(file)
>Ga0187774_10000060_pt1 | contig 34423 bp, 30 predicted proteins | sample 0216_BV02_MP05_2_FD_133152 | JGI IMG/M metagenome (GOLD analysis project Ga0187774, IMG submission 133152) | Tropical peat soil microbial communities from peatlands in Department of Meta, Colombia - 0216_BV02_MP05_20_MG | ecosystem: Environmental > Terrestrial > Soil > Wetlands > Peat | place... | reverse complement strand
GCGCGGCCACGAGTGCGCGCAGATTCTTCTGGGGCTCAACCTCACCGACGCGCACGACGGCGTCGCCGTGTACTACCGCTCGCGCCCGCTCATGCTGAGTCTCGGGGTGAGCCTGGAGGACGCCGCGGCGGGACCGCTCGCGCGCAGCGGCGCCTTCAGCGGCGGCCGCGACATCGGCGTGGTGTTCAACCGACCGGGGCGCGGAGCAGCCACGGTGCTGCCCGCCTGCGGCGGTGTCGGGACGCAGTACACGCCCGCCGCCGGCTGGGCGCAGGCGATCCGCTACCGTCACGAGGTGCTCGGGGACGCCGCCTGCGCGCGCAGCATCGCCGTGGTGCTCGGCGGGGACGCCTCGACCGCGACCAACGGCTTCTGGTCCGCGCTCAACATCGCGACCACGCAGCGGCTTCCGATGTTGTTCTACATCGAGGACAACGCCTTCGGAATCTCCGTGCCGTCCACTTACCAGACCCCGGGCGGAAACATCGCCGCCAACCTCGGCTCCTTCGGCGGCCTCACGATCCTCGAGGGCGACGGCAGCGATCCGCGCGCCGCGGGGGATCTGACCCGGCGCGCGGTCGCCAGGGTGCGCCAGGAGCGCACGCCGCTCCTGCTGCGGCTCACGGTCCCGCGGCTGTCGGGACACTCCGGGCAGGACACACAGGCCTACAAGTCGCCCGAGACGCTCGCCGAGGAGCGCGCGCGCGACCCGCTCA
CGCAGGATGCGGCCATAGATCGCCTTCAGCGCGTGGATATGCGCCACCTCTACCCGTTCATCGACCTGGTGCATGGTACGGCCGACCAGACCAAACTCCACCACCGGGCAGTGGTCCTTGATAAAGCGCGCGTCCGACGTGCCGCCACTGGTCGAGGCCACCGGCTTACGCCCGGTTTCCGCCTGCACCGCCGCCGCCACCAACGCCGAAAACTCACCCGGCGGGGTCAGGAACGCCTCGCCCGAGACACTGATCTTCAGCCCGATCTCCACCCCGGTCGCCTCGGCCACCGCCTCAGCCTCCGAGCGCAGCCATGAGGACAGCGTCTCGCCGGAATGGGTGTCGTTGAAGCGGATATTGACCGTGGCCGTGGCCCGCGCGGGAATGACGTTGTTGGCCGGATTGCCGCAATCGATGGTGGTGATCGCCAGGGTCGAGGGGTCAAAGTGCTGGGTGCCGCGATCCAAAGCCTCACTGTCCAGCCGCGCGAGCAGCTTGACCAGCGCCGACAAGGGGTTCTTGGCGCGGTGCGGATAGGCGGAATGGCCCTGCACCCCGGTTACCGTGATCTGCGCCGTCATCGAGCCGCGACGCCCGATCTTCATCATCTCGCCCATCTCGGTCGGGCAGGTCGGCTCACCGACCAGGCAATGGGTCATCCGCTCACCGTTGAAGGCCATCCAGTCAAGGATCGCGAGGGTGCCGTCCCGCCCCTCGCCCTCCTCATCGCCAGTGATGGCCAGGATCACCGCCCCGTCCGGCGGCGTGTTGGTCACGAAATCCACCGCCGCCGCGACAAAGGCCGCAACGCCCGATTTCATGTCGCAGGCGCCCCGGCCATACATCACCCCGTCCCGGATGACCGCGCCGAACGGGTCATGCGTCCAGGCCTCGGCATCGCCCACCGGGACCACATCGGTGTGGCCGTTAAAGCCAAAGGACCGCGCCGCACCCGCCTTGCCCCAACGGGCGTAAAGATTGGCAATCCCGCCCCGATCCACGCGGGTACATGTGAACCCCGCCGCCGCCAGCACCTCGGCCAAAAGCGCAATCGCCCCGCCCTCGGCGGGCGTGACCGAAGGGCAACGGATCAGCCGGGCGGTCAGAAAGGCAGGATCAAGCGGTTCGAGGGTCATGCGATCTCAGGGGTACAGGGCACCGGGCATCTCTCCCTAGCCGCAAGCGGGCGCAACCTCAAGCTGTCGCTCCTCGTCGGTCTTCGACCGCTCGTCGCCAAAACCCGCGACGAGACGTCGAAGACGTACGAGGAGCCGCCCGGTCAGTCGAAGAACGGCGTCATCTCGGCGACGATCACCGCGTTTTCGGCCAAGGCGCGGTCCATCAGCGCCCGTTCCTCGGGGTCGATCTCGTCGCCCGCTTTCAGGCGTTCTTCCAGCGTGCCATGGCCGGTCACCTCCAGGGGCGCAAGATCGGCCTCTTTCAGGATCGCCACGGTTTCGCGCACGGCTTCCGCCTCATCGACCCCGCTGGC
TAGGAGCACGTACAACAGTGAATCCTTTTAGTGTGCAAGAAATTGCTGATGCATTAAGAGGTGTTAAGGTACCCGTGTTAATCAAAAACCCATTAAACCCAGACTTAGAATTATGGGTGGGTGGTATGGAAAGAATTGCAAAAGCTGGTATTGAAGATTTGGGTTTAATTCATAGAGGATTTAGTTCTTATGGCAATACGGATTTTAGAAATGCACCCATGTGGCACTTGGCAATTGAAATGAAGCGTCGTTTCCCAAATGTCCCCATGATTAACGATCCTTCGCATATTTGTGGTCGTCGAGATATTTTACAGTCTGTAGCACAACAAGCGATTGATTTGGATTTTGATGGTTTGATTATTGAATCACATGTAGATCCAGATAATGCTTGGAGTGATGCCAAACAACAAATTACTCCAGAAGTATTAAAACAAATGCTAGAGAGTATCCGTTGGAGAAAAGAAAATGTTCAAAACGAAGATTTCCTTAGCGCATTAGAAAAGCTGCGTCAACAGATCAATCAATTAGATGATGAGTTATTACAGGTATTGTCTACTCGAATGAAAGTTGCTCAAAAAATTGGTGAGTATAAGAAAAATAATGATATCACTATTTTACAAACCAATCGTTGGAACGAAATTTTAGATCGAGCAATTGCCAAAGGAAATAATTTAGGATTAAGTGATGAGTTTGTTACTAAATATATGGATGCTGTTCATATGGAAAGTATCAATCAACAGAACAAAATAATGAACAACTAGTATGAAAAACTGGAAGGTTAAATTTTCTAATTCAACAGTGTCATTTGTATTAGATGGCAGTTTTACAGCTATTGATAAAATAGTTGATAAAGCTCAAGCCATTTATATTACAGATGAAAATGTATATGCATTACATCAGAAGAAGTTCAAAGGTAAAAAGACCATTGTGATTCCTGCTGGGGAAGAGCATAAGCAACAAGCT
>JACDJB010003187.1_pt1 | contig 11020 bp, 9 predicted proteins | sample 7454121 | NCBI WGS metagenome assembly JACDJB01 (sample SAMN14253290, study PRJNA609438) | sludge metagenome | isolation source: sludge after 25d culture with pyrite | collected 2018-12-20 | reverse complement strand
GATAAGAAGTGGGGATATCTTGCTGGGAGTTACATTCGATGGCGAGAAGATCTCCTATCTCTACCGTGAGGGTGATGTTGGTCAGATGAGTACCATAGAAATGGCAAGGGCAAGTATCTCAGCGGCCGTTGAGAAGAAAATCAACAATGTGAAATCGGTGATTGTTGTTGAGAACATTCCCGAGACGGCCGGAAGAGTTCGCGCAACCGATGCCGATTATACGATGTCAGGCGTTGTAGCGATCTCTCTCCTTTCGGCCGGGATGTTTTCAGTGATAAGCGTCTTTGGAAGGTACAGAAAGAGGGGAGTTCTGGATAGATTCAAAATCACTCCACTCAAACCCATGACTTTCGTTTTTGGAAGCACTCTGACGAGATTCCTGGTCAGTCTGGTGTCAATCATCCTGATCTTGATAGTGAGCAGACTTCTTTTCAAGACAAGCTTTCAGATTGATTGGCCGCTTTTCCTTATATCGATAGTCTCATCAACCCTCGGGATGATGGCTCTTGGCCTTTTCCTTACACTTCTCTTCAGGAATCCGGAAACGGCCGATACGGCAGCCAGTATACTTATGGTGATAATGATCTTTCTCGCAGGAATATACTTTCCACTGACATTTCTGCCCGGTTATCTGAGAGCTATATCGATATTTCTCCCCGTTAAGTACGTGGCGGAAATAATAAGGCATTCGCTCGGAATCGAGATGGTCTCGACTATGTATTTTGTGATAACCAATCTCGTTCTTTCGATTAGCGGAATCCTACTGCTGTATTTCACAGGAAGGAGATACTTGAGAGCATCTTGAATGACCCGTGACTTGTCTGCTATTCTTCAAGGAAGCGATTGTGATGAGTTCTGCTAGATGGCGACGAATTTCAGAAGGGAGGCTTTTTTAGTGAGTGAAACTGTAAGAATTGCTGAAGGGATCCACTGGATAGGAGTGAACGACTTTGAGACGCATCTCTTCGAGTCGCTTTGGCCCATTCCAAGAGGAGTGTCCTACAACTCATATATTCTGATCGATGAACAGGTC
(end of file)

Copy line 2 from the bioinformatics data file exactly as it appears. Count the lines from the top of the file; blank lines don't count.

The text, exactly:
GCGCGGCCACGAGTGCGCGCAGATTCTTCTGGGGCTCAACCTCACCGACGCGCACGACGGCGTCGCCGTGTACTACCGCTCGCGCCCGCTCATGCTGAGTCTCGGGGTGAGCCTGGAGGACGCCGCGGCGGGACCGCTCGCGCGCAGCGGCGCCTTCAGCGGCGGCCGCGACATCGGCGTGGTGTTCAACCGACCGGGGCGCGGAGCAGCCACGGTGCTGCCCGCCTGCGGCGGTGTCGGGACGCAGTACACGCCCGCCGCCGGCTGGGCGCAGGCGATCCGCTACCGTCACGAGGTGCTCGGGGACGCCGCCTGCGCGCGCAGCATCGCCGTGGTGCTCGGCGGGGACGCCTCGACCGCGACCAACGGCTTCTGGTCCGCGCTCAACATCGCGACCACGCAGCGGCTTCCGATGTTGTTCTACATCGAGGACAACGCCTTCGGAATCTCCGTGCCGTCCACTTACCAGACCCCGGGCGGAAACATCGCCGCCAACCTCGGCTCCTTCGGCGGCCTCACGATCCTCGAGGGCGACGGCAGCGATCCGCGCGCCGCGGGGGATCTGACCCGGCGCGCGGTCGCCAGGGTGCGCCAGGAGCGCACGCCGCTCCTGCTGCGGCTCACGGTCCCGCGGCTGTCGGGACACTCCGGGCAGGACACACAGGCCTACAAGTCGCCCGAGACGCTCGCCGAGGAGCGCGCGCGCGACCCGCTCA